With box office receipts down substantially this year, the U.S. movie business is experiencing its worst summer in eight years, according to The Hollywood Reporter.
“The season is expected to finish down 15 to 20 percent compared with 2013, the worst year-over-year decline in three decades, and revenue will struggle to crack $4 billion, which hasn’t happened in eight years. As a result, analysts predict that the full year is facing a deficit of 4 to 5 percent,” the article reports.
The piece notes that revenue for summer 2013 set a North American record, hitting $4.75 billion. But among the factors hurting the performance of summer 2014 were the pre-summer, early April, opening of “Captain America: The Winter Soldier” and the delay of “Fast & Furious 7,” which was pushed from July 2014 to April 2015 after the death of star Paul Walker.
Said Rentrak’s Paul Dergarabedian: “Moviegoing begets moviegoing, and we have lost our momentum. People aren’t seeing trailers and marketing materials. They still want to go to the movies — they just want to go to really good movies.”
The THR report adds: “Although there have been no ‘Lone Ranger’-size debacles, for the first time since 2001 no summer pic will cross $300 million domestically (‘X-Men: Days of Future Past,’ ‘Maleficent’ and ‘Transformers: Age of Extinction’ hover near $230 million). May kicked off with ‘The Amazing Spider-Man 2’ earning $200 million less domestically than 2013’s ‘Iron Man 3’; by July 20, the divide had swelled to nearly $690 million as revenue topped out at $2.71 billion, down 20 percent compared with the same period last year.”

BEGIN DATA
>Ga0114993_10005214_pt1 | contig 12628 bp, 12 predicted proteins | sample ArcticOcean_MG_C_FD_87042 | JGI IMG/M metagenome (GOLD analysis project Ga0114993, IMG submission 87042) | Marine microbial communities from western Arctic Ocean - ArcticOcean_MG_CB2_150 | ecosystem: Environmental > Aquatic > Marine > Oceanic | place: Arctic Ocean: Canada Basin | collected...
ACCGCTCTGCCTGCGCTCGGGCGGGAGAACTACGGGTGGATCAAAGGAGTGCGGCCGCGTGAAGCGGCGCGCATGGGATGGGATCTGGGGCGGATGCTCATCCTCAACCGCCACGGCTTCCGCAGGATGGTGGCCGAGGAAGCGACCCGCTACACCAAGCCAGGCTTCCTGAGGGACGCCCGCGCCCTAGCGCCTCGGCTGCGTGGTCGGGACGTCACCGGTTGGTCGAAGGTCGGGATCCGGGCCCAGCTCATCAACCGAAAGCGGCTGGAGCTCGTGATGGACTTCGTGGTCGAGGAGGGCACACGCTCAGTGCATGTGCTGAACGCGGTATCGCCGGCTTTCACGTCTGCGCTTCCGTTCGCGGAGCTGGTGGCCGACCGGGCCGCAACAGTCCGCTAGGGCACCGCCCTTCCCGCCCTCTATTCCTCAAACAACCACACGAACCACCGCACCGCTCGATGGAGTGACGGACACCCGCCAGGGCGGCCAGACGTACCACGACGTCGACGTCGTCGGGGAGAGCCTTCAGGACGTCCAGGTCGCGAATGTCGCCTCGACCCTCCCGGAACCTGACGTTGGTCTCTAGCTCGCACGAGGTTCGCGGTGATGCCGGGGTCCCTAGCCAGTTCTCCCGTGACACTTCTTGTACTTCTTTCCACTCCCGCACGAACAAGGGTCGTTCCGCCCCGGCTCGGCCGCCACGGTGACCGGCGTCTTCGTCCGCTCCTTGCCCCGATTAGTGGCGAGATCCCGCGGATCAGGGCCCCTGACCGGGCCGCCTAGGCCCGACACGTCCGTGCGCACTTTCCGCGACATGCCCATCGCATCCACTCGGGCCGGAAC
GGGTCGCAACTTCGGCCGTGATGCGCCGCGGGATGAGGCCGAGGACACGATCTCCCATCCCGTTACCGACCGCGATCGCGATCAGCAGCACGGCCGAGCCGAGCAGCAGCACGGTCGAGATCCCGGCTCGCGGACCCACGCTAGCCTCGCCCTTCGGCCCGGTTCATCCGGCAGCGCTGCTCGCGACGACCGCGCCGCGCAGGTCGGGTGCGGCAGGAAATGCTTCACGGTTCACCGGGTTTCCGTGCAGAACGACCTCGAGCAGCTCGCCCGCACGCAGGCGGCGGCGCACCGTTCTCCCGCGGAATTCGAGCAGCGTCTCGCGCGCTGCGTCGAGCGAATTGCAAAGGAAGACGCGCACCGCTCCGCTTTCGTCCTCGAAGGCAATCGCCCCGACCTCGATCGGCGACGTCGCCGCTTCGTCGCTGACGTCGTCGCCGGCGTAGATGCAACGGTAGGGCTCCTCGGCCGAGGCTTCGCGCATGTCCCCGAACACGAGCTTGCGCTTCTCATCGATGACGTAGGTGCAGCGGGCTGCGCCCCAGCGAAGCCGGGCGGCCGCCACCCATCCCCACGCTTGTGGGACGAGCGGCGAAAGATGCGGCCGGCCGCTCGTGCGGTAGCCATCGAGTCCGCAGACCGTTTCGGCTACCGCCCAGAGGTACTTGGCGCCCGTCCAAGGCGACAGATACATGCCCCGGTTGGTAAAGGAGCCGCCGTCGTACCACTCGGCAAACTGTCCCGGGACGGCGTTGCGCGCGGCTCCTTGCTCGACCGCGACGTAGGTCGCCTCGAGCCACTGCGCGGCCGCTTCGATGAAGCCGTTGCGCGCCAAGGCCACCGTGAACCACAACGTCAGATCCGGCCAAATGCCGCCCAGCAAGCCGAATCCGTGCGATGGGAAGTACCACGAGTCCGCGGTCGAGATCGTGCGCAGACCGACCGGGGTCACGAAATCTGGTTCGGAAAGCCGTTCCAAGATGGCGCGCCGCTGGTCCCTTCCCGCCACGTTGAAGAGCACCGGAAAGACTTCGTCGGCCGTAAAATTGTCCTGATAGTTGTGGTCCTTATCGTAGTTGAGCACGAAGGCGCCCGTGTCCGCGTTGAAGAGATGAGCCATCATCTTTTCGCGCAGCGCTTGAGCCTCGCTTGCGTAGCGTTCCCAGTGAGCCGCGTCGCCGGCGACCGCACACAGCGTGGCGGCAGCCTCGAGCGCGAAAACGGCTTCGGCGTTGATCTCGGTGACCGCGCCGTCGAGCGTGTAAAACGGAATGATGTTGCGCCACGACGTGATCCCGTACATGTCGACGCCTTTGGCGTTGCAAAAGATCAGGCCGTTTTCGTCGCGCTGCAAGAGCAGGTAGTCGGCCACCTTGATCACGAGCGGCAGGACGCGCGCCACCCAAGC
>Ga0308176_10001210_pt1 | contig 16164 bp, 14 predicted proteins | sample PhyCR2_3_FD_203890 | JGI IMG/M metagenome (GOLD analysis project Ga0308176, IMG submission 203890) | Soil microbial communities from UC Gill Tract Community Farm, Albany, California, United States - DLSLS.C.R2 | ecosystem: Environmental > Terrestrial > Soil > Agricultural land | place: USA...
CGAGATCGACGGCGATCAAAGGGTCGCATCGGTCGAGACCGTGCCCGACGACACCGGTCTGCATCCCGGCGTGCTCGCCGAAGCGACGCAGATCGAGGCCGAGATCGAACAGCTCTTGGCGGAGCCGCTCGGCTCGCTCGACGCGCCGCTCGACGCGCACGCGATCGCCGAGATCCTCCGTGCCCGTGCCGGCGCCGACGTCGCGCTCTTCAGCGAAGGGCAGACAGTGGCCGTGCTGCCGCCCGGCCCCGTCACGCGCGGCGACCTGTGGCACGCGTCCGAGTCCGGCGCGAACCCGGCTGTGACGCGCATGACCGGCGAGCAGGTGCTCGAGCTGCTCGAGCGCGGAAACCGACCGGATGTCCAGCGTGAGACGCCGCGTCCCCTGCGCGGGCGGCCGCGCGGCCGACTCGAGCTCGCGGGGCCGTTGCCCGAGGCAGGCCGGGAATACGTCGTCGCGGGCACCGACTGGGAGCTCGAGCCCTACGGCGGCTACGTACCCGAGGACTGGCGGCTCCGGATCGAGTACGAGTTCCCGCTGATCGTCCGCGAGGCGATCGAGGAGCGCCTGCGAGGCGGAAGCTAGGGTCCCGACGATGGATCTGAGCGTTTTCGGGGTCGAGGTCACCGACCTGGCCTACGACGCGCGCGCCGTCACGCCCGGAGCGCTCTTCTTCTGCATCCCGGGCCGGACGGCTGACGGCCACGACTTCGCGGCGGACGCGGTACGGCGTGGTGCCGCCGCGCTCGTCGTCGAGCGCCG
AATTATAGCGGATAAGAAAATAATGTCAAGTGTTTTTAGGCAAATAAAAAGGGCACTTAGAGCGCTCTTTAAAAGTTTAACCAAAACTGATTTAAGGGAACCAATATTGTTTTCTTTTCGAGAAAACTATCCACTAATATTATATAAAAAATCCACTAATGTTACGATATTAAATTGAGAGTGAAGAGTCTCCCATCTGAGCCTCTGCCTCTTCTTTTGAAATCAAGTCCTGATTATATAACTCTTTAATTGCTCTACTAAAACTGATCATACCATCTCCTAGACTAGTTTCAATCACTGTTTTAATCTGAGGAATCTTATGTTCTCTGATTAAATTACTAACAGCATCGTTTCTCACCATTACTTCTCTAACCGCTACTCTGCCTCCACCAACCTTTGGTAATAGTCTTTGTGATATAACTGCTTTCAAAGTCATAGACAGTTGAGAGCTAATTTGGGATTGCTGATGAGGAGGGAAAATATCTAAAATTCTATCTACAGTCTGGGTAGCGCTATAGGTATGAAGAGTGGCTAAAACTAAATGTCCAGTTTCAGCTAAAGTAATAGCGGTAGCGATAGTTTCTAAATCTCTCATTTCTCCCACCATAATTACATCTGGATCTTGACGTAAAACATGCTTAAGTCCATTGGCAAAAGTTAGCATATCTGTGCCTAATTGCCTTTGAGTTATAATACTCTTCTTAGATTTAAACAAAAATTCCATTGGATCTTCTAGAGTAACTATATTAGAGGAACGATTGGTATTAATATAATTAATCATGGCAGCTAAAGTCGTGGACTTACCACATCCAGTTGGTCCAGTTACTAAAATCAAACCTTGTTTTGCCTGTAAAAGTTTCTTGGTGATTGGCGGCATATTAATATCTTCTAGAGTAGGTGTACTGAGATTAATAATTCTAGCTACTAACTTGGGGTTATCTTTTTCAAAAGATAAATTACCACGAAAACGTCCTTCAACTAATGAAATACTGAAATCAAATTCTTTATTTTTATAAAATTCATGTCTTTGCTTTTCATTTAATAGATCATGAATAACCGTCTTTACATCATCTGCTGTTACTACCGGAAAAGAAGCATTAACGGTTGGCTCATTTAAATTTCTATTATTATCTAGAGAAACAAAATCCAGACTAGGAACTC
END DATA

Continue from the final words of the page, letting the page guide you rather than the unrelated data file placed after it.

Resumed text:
The international market continues to be strong and is making up for some, but not all, of the damage, the report notes.
“‘Spider-Man 2’ topped out at $706.2 million globally, notably behind the $757.9 million earned by ‘The Amazing Spider-Man’ in 2012,” THR reports.
Amy Pascal, Sony co-chairman, told THR: “I would have liked Amazing Spider-Man 2 to make a lot more money for us than it did, but it made a lot of money for us anyway.”
The report adds: “‘X-Men’ is the only tentpole that has earned more than its predecessor domestically (‘X-Men: First Class’ grossed $146.4 million in 2011), contributing to Fox’s best summer in years (it is No. 1 in market share). But Paramount’s ‘Age of Extinction’ has grossed far less than previous ‘Transformers’ movies domestically, though it will be the first 2014 film to hit $1 billion worldwide thanks to $300 million in China.”
At least one analyst is talking about a demo shift. Said Phil Contrino: “Young men haven’t been as enthusiastic as usual. Maybe [studios] shouldn’t just go after this demo when building their summer tentpoles.”
And the THR report notes: “Female-fueled properties, including ‘Maleficent’ and ‘The Fault in Our Stars,’ have produced some of the summer’s biggest success stories.”
The report notes a shortage of family films, including the absence of a Pixar movie this summer, along with the proliferation of new options in home entertainment. Said one studio executive: “I wish I worked at Netflix.”